Apr 12 2011

Three Must-Have WordPress Security Plugins

Category: bloggingGuest Author

 

WordPress is widely recognized as the most powerful and most popular blogging platform available, and today there are millions of WordPress blogs inhabiting the massive Internet community. Unfortunately, WordPress’ ubiquity makes it a prime target for hackers. If you maintain a WordPress blog, here are three must-have security plugins that can help keep your blog safe, secure and online:

1 – Login Lockdown

If you install just one WordPress security plugin on your blog, it should be Login Lockdown. Once installed and configured, every time someone tries to log in to your blog’s control panel and fails, that person’s IP address and the exact time of day are logged. If multiple unsuccessful login attempts are made from the same IP address within a given time period, the ability for anyone to login at all is temporarily disabled. You can set the number of failed logins and the time period yourself when you install the plugin. I have Login Lockdown set to disable logins on my blogs for 15 minutes after the system receives three unsuccessful login attempts.

2 – WP Security Scan

There are a number of ways that hackers can gain entry to your WordPress blog’s admin area, and once inside they can wreak all kinds of havoc on your blog installation. WP Security Scan checks your entire WordPress installation for any and all security holes, then provides you with suggestions for closing them.

3 – Remove My Version

Every time a visitor loads a page from your WordPress blog, WordPress puts a line of text in the header showing which version of WordPress your blog is running. Hackers can use this version information to attack your blog using methods that were designed specifically for attacking that version of WordPress. Removing this information makes it much more difficult for hackers to break into your blog and do all kinds of nasty things to (and with) it.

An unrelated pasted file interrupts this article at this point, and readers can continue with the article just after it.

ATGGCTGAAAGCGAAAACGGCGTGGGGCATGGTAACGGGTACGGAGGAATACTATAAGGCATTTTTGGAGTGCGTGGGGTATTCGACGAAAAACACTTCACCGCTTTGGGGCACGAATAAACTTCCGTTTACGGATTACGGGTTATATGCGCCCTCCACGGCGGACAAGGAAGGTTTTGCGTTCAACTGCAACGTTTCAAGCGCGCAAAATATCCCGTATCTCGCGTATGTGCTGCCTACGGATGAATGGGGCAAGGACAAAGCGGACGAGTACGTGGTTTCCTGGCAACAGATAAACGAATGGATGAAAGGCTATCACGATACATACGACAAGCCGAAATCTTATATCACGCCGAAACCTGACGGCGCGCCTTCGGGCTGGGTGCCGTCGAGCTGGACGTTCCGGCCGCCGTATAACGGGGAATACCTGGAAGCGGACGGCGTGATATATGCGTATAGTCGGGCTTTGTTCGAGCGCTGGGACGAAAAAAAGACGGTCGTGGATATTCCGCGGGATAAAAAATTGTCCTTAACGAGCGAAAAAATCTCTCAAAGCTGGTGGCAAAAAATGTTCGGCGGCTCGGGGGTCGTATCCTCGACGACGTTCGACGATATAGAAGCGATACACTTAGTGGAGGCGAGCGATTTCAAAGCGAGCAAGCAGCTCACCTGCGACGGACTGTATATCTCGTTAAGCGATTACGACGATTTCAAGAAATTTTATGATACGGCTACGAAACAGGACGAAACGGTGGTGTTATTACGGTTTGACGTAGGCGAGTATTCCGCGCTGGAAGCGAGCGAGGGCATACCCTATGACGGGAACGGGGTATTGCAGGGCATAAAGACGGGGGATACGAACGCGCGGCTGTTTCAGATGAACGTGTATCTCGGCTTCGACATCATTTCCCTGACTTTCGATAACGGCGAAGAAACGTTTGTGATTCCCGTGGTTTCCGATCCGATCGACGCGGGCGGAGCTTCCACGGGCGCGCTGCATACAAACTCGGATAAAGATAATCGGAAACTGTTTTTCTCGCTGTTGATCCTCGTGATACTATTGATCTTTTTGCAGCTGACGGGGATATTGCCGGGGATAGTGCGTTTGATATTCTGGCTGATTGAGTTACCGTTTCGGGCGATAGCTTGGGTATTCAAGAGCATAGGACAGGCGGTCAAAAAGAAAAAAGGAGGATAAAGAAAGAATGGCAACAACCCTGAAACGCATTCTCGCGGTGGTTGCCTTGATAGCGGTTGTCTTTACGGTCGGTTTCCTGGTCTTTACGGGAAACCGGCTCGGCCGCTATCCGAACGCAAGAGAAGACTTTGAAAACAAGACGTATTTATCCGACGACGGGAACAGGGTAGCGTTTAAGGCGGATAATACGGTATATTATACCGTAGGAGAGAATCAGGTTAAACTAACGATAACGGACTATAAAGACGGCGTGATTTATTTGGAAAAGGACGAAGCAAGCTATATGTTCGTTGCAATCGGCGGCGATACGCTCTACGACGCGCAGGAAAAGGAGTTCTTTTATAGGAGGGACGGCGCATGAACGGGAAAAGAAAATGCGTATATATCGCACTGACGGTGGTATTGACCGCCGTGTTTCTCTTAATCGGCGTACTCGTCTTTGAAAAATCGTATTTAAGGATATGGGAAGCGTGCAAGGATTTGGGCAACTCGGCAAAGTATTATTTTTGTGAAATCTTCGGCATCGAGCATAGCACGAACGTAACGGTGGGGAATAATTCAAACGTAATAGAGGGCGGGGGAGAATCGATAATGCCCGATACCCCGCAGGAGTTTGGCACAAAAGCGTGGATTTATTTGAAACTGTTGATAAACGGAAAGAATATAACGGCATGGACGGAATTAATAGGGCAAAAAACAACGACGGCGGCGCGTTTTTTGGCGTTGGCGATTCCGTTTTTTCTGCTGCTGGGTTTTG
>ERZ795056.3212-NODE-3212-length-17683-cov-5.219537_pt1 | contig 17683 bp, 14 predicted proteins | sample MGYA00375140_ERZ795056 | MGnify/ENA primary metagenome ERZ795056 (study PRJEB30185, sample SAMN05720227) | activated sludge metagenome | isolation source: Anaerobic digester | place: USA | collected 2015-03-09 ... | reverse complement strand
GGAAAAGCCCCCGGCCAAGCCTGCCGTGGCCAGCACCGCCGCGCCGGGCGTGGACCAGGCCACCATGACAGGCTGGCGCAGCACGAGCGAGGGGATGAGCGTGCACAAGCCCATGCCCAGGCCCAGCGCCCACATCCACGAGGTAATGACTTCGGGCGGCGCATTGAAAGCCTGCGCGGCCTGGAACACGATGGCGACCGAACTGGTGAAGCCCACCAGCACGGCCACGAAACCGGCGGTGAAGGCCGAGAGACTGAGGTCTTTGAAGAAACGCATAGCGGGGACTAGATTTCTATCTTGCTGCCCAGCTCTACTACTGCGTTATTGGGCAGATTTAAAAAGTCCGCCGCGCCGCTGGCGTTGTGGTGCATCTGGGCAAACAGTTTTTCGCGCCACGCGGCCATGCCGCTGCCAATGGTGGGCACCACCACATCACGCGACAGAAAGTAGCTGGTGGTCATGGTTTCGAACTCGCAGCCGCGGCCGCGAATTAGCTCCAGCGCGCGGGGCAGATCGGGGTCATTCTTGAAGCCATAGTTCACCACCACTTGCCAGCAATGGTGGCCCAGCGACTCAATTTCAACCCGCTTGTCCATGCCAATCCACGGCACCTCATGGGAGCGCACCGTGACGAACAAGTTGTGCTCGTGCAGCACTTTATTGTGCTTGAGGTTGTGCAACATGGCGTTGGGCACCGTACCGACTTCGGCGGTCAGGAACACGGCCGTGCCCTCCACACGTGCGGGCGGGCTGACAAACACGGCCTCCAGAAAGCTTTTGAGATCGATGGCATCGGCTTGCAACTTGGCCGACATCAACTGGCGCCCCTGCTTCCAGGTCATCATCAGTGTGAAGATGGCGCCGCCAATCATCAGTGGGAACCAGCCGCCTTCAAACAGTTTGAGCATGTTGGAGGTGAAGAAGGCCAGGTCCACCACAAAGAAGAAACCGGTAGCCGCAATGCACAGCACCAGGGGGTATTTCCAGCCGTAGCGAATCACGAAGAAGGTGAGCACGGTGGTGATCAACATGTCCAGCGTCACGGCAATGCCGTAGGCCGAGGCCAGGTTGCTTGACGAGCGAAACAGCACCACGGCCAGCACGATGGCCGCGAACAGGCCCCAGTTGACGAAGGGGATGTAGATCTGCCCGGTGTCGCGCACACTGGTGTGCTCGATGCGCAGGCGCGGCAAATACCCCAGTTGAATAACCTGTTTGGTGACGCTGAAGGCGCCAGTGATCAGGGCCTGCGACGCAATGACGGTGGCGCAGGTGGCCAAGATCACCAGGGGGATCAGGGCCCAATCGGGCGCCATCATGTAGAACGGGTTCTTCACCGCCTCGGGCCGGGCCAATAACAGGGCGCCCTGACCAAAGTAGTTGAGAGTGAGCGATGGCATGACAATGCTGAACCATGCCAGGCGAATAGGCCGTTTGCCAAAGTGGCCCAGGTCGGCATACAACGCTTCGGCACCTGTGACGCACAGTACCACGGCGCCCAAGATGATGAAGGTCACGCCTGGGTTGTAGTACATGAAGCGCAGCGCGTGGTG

To install any of the these plugins (I recommend that you install them all) simply click Plugins>Add New on the menu of your WordPress Dashboard, then search for the plugin by name. Installation is usually a one-click deal.

Here are a few other tactics you can use to “harden” your WordPress installation:

1 – Use strong passwords, and change them frequently.

2  – Create a new user with Admin privileges, then delete the default “admin” user.

3 – Always update your WordPress core files, themes and plugins as soon as possible after an updated version is released. In this case, delay can mean disaster.

About the author: Rick Rouse is the owner and editor of RLROUSE Infoblog where you’ll find hundreds of articles and information for powering your life.

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9 Responses to “Three Must-Have WordPress Security Plugins”

  1. Paul Salmon says:

    I have used the first two plugins, and currently have the “Login Lockdown” enabled all the time. I enable “WP Security Scan” when I want to perform a security scan.